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Elder statesman Kazmir embraces chance to lead

Elder statesman Kazmir embraces chance to lead

PHOENIX -- At the tender age of 30, Scott Kazmir has at least four years on any other member of the club's starting staff.

"That's new to me," a smiling Kazmir said on reporting day, "but it's something we're going to have fun with."

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The left-hander, who signed a two-year, $22 million deal with the A's in December, has been in Arizona since Sunday, allowing him nearly a full week to get to know his new teammates before Saturday's first workout for pitchers and catchers commences.

Kazmir sounded like a kid readying for his first day of school, despite entering his 10th Major League season. It's that experience which more than qualifies him for veteran status, even though "I still don't feel like the veteran, the old man," he said.

"He wants to be a big part of this rotation, and if that means being a leader, with some of the experiences he's had, so be it," said manager Bob Melvin. "We don't really target any one person as a leader, but we have quite a few, and he certainly could add to that mix."

Melvin is without an ace on his staff, but that doesn't take away from its quality. The A's have a deep rotation without a No. 1 guy, but also realize this could be the year Jarrod Parker and Sonny Gray prove their worth as one.

Kazmir, less than two years removed from pitching in the Independent League, will join them at the front end of the rotation, while A.J. Griffin and Dan Straily enter camp as the leading candidates to secure the back.

Tommy Milone, Drew Pomeranz and Josh Lindblom will all be stretched out as starters and remain in the mix.

Kazmir went 10-9 for Cleveland on a one-year, $1 million deal last year, including 7-5 with a 3.06 ERA in his final 18 starts. Of his 162 strikeouts, 43 came in the final month of the season.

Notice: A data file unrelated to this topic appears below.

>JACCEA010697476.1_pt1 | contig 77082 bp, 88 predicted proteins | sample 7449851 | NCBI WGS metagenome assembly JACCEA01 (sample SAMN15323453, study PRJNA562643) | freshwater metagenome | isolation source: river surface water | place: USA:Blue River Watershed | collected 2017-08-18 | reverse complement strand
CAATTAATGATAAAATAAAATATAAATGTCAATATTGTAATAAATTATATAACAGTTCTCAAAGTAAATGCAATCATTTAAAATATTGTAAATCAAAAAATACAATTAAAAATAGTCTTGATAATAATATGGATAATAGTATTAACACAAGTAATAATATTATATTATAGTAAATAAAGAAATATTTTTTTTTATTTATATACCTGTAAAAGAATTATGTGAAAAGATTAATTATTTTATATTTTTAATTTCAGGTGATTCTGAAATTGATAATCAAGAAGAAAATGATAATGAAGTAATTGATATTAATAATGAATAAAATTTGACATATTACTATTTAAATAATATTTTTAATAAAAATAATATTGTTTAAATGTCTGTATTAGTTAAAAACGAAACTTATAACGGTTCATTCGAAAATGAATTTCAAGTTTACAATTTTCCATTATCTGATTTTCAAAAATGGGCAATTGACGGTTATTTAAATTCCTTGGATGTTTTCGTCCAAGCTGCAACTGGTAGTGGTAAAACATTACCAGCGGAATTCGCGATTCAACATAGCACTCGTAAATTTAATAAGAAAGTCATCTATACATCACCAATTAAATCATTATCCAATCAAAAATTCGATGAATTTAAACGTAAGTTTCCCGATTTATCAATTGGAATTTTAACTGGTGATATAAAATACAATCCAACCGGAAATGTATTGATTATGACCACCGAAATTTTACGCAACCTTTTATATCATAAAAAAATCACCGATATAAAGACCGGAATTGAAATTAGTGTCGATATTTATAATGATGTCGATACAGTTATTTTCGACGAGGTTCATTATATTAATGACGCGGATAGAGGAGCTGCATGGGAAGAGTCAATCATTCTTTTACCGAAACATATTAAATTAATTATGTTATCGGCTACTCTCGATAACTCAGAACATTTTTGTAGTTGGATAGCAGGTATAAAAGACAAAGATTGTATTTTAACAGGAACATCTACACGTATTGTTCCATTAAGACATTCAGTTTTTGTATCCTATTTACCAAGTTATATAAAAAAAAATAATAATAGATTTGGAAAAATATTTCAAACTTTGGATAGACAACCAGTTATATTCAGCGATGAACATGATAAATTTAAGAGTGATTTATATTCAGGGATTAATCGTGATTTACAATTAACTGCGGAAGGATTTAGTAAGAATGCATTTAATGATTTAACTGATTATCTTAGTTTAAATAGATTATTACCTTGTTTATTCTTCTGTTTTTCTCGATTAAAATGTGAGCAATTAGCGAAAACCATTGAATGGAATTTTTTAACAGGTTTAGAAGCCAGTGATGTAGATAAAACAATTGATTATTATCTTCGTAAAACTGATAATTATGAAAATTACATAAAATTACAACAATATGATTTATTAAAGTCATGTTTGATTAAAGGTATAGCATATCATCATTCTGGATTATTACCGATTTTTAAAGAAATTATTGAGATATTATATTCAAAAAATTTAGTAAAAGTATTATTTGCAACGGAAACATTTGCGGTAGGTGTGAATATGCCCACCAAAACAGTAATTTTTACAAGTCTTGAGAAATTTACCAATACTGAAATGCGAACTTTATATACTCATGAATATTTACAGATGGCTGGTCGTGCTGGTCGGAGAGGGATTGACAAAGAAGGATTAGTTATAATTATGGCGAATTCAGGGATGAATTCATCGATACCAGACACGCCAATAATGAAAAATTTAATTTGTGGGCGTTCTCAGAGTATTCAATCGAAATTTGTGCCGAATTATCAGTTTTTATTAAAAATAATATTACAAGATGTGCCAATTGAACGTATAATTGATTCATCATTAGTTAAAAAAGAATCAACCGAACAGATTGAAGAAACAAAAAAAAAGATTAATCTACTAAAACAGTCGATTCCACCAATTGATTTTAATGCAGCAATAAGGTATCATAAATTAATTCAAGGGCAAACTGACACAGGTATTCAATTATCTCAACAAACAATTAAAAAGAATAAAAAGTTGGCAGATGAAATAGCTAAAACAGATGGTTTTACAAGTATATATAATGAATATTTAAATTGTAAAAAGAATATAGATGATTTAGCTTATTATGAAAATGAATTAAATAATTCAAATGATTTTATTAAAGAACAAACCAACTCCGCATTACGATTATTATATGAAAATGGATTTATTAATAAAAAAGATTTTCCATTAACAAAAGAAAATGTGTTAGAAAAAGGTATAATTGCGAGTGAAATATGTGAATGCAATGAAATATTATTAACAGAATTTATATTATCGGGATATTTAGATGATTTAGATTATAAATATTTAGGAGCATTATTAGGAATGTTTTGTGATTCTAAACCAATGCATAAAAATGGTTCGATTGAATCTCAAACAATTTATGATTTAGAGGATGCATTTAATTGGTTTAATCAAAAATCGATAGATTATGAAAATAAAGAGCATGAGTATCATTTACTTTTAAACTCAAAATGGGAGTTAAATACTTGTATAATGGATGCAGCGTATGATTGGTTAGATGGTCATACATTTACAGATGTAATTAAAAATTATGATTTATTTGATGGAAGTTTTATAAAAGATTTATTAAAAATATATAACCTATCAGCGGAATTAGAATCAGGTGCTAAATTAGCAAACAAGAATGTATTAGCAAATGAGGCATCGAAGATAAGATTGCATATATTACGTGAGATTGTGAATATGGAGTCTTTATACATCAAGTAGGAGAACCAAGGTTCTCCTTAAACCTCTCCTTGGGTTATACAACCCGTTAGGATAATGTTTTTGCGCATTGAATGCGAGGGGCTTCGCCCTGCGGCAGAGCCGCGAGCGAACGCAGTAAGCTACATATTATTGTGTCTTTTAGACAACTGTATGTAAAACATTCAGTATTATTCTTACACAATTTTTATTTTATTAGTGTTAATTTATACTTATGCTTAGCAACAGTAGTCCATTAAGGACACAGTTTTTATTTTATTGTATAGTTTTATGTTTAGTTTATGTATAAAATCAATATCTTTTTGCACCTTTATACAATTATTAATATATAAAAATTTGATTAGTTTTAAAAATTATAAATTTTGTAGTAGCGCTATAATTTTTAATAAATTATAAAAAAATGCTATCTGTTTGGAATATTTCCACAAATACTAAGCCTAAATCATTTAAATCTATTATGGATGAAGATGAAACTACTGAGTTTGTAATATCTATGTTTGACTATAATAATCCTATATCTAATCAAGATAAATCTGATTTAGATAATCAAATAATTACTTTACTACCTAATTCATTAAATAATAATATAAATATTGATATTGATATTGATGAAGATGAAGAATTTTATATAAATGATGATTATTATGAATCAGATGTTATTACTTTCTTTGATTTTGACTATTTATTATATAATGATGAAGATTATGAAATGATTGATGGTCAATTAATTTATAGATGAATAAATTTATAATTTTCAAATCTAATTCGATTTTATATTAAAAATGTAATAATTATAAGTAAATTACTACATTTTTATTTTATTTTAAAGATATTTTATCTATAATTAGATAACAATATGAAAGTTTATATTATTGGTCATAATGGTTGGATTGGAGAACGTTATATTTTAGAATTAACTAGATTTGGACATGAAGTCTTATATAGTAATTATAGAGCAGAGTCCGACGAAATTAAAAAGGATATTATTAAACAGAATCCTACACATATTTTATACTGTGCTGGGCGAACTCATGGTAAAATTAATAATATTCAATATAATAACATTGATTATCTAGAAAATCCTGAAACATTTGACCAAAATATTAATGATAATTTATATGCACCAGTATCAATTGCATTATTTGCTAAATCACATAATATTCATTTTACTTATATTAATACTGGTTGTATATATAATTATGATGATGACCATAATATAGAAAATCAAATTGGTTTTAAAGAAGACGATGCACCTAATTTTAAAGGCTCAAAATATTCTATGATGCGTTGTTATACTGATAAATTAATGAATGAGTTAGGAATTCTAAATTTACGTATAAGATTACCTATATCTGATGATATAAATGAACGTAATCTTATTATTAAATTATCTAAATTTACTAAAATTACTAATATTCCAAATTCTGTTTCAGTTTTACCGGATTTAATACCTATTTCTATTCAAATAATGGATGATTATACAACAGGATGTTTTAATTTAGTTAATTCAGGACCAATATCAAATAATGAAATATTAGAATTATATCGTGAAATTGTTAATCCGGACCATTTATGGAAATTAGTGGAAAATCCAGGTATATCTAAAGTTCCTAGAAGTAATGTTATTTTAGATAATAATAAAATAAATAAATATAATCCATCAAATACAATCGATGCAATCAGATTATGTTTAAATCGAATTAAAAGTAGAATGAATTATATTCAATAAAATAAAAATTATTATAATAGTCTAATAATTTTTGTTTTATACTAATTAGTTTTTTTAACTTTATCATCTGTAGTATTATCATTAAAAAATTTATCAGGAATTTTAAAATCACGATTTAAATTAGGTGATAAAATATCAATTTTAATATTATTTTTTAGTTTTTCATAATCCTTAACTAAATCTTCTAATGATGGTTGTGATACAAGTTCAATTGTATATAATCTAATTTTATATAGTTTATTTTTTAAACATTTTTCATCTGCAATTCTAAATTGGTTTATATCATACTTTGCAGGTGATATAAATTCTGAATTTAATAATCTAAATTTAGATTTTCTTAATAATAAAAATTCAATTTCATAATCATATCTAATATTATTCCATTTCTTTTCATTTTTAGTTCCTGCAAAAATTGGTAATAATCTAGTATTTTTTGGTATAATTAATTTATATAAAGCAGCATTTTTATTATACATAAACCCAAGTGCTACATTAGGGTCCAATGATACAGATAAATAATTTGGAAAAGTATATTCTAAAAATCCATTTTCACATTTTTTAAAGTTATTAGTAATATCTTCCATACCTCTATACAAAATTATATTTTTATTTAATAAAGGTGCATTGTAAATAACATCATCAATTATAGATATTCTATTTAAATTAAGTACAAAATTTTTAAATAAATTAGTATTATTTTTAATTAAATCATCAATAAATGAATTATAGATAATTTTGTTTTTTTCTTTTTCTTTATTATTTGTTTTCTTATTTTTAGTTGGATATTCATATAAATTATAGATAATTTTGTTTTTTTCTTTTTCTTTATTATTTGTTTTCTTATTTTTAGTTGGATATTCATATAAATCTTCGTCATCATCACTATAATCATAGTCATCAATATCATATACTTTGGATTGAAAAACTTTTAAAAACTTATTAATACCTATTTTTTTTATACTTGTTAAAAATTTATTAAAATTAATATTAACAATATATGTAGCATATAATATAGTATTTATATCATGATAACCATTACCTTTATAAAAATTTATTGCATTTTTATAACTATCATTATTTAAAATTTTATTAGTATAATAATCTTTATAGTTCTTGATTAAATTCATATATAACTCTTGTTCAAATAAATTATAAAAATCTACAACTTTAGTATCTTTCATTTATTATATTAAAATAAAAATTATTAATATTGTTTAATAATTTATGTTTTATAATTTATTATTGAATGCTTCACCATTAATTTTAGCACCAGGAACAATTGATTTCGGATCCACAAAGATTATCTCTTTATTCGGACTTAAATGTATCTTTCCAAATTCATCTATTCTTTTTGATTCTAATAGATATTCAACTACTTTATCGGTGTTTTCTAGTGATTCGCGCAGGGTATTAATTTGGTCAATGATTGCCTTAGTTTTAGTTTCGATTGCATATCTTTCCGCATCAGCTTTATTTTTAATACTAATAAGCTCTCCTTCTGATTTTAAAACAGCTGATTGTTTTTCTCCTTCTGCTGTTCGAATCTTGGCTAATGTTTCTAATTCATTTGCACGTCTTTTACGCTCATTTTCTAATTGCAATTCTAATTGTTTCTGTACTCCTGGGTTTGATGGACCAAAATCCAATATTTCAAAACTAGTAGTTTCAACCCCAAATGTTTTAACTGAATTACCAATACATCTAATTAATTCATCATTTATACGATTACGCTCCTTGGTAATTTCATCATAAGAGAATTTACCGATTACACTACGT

That's when he most resembled the All-Star pitcher who posted a 3.61 ERA in his first five years with the Rays, before injuries and mechanical issues derailed him from the big league path after just one start for the Angels in 2011.

"He started out pretty well and had some bumps in the road, and I think he's better for it," Melvin said of the former first-round Draft pick. "He'll probably tell you that too. The way he ended last season has probably been his best work, and he looks to improve upon that."

"I always feel like I'm kind of going to have a chip on my shoulder from now on, just from everything that kind of went on," Kazmir said. "I'm going to always feel like I have something to prove."

He'll have the chance to do that with an A's team he described as "a confident, laid-back group of guys that went out and got it done and had fun doing it."

"I'm very excited," he said. "I feel like the team got a lot better. I feel like the AL West has really improved all around, so it's going to be a challenge, but at the same time, from what I get so far, we're a real loose team that can go out and have fun."

Jane Lee is a reporter for MLB.com. Read her blog, Major Lee-ague, and follow her on Twitter @JaneMLB. This story was not subject to the approval of Major League Baseball or its clubs.

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